Interestingly, he mentioned that he writes for The New York Times and has published bestsellers. Perhaps some of you are familiar with his work.

In poker, being perceived as a frequent bluffer can be advantageous (+EV). If opponents misjudge your play, you can adjust by reducing costly bluffs and focusing on value betting. They'll likely continue to call, trying to catch your bluffs. Selective memory is a powerful factor—players often recall bluffs more than the times you backed down. They may prefer to attempt a 'hero call' rather than make a disciplined fold and remain in the dark about your actual hand.
However, this strategy can backfire, especially against experienced regulars. It's crucial to anticipate the conclusions your opponents might draw from your actions. This is where psychological warfare comes into play, and I usually leave such mind games to the likes of Phil Hellmuth and Daniel Negreanu, as this is their forte.

I commended Yulia Lisichkina for the bluff she executed, not because she displayed bravery or "punished" her opponent, but because she recognized its value for her image and leveraged the situation astutely. As a result, Yulia ended up in a heads-up match in a major tournament at The Venetian.



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Artem Timsk // Vlogs from Canadian offline

Maintaining silence and not revealing your cards during a poker game is akin to the unwritten rule of not engaging in conversation during a hand—it's never a mistake to keep your strategy close to your chest. However, if you choose to show your hand, it might set a precedent that could later work against you. I learned this lesson firsthand during one of my initial ventures into live poker.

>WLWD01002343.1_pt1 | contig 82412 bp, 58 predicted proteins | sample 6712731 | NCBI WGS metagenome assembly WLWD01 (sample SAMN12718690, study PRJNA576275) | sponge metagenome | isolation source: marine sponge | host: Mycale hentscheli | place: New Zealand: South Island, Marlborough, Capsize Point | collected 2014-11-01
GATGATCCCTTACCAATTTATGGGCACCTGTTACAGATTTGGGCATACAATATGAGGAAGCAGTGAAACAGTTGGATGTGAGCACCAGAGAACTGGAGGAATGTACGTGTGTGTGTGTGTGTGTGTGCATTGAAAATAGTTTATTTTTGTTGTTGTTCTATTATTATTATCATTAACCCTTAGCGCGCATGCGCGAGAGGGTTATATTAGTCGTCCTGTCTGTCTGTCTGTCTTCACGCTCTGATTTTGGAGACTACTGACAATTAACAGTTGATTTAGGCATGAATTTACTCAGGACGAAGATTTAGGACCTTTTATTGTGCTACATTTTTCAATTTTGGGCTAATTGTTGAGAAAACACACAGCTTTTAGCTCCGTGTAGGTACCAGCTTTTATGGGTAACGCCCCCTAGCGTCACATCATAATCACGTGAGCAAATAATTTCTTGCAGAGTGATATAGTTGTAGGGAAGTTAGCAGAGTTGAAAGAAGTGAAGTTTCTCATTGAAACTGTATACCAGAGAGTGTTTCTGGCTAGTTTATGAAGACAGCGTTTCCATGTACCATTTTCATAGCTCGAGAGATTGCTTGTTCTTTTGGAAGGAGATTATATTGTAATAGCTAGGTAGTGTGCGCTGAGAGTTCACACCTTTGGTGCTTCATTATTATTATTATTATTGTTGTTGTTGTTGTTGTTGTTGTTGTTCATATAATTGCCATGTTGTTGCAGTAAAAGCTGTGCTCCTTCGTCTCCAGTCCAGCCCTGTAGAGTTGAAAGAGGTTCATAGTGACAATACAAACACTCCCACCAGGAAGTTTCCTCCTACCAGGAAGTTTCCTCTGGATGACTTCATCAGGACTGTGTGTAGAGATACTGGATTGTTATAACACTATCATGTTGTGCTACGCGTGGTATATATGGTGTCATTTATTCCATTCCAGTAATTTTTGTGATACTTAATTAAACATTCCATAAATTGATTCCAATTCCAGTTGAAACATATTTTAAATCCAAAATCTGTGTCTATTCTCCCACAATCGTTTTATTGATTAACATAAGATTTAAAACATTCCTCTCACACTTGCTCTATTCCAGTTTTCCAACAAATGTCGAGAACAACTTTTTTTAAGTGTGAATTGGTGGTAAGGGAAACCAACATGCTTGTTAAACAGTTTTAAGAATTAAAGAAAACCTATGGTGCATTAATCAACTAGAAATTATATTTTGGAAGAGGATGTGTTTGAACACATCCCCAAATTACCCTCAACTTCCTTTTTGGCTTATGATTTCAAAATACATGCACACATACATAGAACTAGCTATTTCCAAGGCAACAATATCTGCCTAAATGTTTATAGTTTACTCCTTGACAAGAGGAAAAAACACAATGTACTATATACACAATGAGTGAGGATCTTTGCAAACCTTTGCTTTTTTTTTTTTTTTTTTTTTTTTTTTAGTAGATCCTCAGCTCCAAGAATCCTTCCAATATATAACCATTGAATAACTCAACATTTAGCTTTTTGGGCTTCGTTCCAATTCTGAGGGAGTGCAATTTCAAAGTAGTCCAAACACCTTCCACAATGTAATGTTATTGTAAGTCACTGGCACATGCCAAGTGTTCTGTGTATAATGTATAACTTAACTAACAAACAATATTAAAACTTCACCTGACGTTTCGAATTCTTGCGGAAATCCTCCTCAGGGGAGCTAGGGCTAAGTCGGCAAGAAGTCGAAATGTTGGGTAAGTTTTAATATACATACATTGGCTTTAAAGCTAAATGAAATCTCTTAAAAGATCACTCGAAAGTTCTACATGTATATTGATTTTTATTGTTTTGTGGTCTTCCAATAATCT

At the time, I was playing at stakes that were uncomfortably high for my bankroll. There came a moment when I decided to bluff my entire stack for the first time that evening. My opponent folded, and amid the quiet tension, one player speculated aloud that I must have had an unbeatable hand. Tempted by the opportunity to alter my image from a conservative player to a more daring one, I revealed my bluff. I thought this would slightly enhance my reputation at the table. :)

However, this decision came back to bite me. Later in the game, the very same opponent called my bet with just a second pair, risking his entire stack in the process. It was clear that his bold move was heavily influenced by the bluff I had previously shown.
Since then, I've adopted a policy of not showing my cards, aiming to eliminate any unnecessary variables from my opponents' decision-making processes. While I might make an exception in a private game to keep the atmosphere light and enjoyable, I see no strategic advantage in revealing my hand in a casino setting.

Live Poker Tips and Differences to Online Poker

Dasha Darya_Kurt // twitch.tv/darya_kurt1